I came out recently with a publishable idea. I analysed it theoretically, and now I need to simulate it - which will take huge amount of time apparently. I wanted to publish the idea, but I can't wait until the simulation is over. My professor suggested to go for a letter journal (each paper has a limit of 4 pages). This is the first time I write a letter paper, and it does not seem easy at all.

Any suggestions or advices to keep the content within the limit of 4 pages without overcomplicating the paper?

I wish this is not a vague question, or too specific.

EDIT: my field is computer science, but the journal is managed by electrical engineers (IEEE Communications Letters - if it is Ok to name it).

  • 4
    Have you read some papers from such a journal? I expect that doing so would probably give you some helpful ideas. I have written such a short paper myself, but in my case the idea was very small and so it wasn't a problem to stick within the limit.
    – Tara B
    Jan 17, 2014 at 0:37
  • 1
    Adding which field might help get more specific answers. Jan 20, 2014 at 11:59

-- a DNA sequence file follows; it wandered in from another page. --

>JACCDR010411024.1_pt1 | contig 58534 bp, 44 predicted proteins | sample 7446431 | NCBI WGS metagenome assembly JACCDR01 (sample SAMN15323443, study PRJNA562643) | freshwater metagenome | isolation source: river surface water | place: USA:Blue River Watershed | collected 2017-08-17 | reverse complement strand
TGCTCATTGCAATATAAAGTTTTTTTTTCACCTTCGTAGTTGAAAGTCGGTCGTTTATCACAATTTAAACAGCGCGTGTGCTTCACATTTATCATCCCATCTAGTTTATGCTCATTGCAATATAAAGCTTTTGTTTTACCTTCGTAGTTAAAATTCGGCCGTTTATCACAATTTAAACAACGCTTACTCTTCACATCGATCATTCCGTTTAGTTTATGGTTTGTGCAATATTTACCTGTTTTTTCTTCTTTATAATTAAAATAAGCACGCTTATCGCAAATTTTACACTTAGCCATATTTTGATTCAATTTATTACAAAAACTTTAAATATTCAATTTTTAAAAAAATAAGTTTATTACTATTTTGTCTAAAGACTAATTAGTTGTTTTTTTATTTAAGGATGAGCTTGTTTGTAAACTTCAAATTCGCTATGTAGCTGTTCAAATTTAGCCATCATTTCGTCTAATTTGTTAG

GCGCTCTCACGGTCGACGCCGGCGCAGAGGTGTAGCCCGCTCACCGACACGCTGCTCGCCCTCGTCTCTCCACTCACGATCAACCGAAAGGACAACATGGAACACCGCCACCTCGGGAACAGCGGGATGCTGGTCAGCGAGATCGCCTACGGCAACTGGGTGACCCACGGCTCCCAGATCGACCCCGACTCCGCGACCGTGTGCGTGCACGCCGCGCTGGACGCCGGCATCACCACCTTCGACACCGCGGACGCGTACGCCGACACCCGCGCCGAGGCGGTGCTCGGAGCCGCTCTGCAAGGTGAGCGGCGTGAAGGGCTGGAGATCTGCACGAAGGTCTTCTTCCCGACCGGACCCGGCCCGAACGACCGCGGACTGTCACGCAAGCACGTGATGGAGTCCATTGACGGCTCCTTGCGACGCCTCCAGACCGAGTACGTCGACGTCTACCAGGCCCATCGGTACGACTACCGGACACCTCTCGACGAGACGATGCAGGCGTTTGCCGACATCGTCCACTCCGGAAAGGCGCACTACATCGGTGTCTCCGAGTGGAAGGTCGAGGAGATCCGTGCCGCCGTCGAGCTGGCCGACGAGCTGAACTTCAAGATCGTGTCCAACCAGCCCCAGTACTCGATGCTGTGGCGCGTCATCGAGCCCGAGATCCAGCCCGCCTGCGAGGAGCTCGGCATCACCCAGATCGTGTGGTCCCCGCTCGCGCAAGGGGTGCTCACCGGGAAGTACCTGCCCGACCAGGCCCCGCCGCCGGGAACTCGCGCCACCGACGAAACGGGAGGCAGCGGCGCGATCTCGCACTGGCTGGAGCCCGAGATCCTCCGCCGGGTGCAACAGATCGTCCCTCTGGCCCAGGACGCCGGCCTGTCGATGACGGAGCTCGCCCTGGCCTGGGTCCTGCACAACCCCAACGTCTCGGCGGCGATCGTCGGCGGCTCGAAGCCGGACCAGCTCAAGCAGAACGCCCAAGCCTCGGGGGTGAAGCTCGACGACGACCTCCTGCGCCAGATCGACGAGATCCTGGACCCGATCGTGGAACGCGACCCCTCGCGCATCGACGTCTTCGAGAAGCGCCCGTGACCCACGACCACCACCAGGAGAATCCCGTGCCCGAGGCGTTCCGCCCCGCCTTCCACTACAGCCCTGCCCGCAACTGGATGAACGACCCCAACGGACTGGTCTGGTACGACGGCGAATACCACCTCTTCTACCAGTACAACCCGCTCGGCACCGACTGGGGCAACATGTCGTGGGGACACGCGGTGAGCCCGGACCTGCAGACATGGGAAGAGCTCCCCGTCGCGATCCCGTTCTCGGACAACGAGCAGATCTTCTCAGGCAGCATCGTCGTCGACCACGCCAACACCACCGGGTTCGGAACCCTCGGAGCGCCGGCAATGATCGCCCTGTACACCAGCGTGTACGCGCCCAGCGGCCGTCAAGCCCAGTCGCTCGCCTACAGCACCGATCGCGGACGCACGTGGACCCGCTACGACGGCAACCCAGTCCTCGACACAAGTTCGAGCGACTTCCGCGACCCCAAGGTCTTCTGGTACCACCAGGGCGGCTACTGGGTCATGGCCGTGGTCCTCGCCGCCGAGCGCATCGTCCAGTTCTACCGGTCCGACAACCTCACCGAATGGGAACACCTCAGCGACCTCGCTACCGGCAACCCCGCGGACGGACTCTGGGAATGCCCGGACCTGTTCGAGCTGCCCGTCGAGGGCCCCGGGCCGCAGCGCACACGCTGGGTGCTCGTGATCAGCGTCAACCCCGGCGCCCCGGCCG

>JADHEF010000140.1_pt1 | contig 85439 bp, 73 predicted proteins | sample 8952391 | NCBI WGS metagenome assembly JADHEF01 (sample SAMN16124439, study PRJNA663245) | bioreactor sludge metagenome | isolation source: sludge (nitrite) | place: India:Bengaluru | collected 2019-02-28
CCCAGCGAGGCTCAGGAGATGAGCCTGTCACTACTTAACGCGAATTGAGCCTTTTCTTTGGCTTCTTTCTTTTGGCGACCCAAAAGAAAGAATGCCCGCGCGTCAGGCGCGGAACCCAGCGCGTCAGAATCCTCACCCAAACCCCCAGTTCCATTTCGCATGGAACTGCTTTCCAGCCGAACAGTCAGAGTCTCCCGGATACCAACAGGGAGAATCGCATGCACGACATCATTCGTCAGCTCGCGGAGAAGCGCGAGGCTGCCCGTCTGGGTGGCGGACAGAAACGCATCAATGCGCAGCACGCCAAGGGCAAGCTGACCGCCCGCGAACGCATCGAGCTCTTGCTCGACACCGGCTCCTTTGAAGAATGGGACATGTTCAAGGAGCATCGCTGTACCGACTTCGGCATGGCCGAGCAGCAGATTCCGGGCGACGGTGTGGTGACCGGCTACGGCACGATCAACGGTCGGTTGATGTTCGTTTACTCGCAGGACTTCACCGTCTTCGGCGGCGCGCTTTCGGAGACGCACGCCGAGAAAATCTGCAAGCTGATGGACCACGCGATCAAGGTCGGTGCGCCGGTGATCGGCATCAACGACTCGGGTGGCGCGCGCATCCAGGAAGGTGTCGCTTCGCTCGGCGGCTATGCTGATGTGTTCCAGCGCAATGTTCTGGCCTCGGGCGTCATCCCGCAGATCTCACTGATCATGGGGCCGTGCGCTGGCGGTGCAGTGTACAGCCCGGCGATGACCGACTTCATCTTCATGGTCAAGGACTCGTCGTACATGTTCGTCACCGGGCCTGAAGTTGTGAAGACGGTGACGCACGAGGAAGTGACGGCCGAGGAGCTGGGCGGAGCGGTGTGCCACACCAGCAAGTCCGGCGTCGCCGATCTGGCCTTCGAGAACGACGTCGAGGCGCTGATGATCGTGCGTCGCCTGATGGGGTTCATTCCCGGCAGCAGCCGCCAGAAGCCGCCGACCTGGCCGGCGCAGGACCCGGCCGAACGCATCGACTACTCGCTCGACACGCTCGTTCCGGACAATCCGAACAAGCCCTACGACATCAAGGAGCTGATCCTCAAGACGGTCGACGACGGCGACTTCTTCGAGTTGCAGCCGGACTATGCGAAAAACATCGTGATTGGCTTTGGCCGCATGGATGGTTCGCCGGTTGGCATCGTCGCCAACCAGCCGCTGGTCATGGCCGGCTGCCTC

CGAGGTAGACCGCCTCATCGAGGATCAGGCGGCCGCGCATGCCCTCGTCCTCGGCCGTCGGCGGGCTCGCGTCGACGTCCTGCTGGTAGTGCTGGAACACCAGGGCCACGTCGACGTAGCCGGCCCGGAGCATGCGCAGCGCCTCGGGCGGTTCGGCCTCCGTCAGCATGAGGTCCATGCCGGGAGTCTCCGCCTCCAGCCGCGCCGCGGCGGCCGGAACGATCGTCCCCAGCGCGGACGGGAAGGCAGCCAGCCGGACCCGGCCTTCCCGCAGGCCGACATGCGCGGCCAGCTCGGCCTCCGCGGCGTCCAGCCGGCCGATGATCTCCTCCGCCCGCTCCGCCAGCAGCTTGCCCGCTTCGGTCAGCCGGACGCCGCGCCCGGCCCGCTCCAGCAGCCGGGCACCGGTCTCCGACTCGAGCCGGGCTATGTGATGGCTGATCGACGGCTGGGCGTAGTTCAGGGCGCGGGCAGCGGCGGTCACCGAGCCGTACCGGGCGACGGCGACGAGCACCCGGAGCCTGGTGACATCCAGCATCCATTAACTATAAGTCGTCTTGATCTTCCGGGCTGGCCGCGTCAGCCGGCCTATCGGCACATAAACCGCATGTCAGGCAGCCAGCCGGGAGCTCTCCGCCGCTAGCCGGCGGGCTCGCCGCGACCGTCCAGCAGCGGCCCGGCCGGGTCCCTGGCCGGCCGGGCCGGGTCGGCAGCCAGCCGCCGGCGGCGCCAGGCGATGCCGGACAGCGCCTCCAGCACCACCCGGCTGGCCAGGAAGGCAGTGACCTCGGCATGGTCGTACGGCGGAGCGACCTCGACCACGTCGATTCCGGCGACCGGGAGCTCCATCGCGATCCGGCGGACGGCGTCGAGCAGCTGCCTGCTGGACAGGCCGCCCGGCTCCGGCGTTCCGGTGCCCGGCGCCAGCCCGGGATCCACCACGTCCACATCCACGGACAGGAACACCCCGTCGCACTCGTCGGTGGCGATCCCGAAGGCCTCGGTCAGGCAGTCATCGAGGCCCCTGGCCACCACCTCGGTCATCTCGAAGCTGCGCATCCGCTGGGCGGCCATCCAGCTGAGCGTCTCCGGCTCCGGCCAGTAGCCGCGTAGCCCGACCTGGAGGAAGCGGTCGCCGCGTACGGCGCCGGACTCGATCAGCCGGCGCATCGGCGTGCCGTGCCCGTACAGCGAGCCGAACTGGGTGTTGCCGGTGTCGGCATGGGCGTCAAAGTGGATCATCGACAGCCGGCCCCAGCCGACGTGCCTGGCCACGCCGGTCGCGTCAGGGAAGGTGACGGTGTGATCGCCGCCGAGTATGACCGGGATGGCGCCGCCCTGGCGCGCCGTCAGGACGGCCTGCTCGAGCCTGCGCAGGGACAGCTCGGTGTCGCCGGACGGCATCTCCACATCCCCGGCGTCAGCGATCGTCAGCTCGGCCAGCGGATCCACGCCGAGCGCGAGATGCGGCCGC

• 1
    You can try starting writing it as a letter (i.e. an e-mail) to your advisor, explaining the idea. Jan 20, 2014 at 12:24

1 Answer 1


First, follow Tara Bs advice of reading such journals (this will help in choosing the appropriate one as well). Second, try to describe your idea on a level of complexity, you would explain it to your grandparents in max 10 sentences (assuming they are no experts in your field). This gives you a nice outline of the most important concepts and context of the idea. Now dig into the topics which are really relevant, and explain them in more detail. Keep the state of the art as short as possible (but demonstrate that you know the relevant literature).

Since you have no simulation results yet, your simulation system is the result of your paper. Therefore "methods" are the way you built your system and design considerations. In the results, you can show some data from pre-tests if available.

You should keep your major paper in mind, especially make sure, the full paper will not be regarded as self-plagiarism of the short paper. But if everything goes well, you can cite your short paper in the methods section of the long one.

In my field (computer science / informatics), one would often choose a conference paper instead of a short paper, but this really depends on your scientific discipline and strategy of your institute.


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